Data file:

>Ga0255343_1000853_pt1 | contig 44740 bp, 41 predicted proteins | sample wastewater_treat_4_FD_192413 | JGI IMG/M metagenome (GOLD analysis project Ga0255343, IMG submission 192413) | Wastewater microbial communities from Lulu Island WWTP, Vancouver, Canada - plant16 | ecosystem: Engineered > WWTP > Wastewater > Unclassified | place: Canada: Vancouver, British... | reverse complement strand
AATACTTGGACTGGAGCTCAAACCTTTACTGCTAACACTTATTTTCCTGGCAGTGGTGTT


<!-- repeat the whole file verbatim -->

>Ga0255343_1000853_pt1 | contig 44740 bp, 41 predicted proteins | sample wastewater_treat_4_FD_192413 | JGI IMG/M metagenome (GOLD analysis project Ga0255343, IMG submission 192413) | Wastewater microbial communities from Lulu Island WWTP, Vancouver, Canada - plant16 | ecosystem: Engineered > WWTP > Wastewater > Unclassified | place: Canada: Vancouver, British... | reverse complement strand
AATACTTGGACTGGAGCTCAAACCTTTACTGCTAACACTTATTTTCCTGGCAGTGGTGTT